Friday, February 15, 2013

Why Are We Still on the DMZ?


Well actually we are not really on the DMZ.  Or more accurately we do not have US forces regularly patrolling the DMZ as we did up until the early 1990's, except perhaps in the vicinity of the Joint Security Area at Panmunjom (but even there I think ROK forces now have complete responsibility).  That said I would argue against Mr. Buchanan and I would recommend that we actually return US forces to patrolling the DMZ, working with the ROK forces throughout the entire DMZ.  There are a number of reasons to do this, e.g, mission focus for US combat forces (and the training preparation for the mission is some of the best small unit training that can be done), demonstrations of increased Alliance commitment, and combined interoperability.  
V/R
Dave

Why Are We Still on the DMZ?
February 15, 2013



  
North Korea has just pulled off an impressive dual feat — the successful test both of an intercontinental ballistic missile and an atom bomb in the 6-kiloton range.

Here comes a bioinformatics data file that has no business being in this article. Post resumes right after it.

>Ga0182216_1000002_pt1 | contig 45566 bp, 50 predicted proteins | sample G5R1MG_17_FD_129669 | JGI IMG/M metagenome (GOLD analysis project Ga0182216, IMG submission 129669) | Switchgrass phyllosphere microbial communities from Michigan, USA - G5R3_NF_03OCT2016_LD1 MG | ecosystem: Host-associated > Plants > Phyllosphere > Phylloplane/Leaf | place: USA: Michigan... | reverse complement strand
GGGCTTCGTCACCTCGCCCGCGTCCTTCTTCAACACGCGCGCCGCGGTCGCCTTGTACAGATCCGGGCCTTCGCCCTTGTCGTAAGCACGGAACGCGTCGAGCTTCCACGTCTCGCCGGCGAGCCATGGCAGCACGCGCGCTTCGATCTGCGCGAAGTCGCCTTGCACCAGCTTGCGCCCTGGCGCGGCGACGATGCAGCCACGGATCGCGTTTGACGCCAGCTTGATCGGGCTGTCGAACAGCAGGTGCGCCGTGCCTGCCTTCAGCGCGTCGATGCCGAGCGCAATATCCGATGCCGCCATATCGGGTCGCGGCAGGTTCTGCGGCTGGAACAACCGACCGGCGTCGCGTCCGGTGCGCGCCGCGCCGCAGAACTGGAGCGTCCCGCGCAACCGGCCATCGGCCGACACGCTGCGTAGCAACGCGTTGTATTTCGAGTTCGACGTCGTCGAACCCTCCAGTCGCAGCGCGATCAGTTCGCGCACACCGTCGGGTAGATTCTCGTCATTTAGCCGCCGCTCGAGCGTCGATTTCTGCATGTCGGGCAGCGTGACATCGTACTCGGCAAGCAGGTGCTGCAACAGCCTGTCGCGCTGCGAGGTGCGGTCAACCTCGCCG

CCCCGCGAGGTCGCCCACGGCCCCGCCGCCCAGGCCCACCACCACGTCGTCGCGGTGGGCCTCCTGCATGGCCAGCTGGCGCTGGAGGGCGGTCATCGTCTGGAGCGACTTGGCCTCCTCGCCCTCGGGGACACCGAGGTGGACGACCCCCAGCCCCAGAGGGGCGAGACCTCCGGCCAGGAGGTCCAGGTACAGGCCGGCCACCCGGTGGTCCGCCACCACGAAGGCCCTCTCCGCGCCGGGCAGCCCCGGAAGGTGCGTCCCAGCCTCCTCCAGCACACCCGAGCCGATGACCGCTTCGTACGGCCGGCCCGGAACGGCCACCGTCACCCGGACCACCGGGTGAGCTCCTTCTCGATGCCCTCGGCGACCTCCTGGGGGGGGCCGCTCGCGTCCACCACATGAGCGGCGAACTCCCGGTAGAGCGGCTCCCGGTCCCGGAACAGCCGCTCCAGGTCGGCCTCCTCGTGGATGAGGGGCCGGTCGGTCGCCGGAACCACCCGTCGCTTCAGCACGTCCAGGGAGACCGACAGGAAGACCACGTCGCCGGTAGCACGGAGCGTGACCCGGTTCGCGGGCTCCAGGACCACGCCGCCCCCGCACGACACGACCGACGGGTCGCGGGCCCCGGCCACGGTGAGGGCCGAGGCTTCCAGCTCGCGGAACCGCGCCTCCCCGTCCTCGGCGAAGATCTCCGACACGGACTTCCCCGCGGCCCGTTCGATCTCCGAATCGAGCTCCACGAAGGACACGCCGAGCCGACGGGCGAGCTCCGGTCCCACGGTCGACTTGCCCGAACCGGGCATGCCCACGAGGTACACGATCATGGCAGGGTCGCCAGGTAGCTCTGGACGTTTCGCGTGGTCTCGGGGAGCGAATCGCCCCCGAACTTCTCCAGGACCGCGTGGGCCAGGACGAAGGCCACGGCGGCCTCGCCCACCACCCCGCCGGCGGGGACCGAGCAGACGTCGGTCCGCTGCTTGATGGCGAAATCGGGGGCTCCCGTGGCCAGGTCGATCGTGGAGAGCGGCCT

Pyongyang's ruler, 30-year-old Kim Jong Un, said the tests are aimed at the United States. So it would seem. One does not build an ICBM to hit Seoul, 30 miles away.

Experts believe North Korea is still far from having the capability to marry a nuclear warhead to a missile that could hit the West Coast. But this seems to be Kim's goal.

Why is he obsessed with a nation half a world away?

America has never recognized his, his father's or his grandfather's regime. We have led the U.N. Security Council in imposing sanctions. We have 28,000 troops in the South and a defense treaty that will bring us into any war with the North from day one, and a U.S. general would assume overall command of U.S. and Republic of Korea troops.

We are South Korea's defense shield and deterrent against the North.

And while America cannot abdicate her responsibility and role in this crisis, we should be asking ourselves: Why is this our crisis in 2013?

President Eisenhower ended the Korean War 60 years ago. The Chinese armies in Korea went home. Twenty years ago, the Soviet Union collapsed, Russia abandoned communism and ceased to arm the North, and Mao's China gave up world revolution for state capitalism.

Epochal events. Yet U.S. troops still sit on the DMZ, just as their grandfathers did when this writer was still in high school.
(Continued at the link below)
http://cnsnews.com/blog/patrick-j-buchanan/why-are-we-still-dmz

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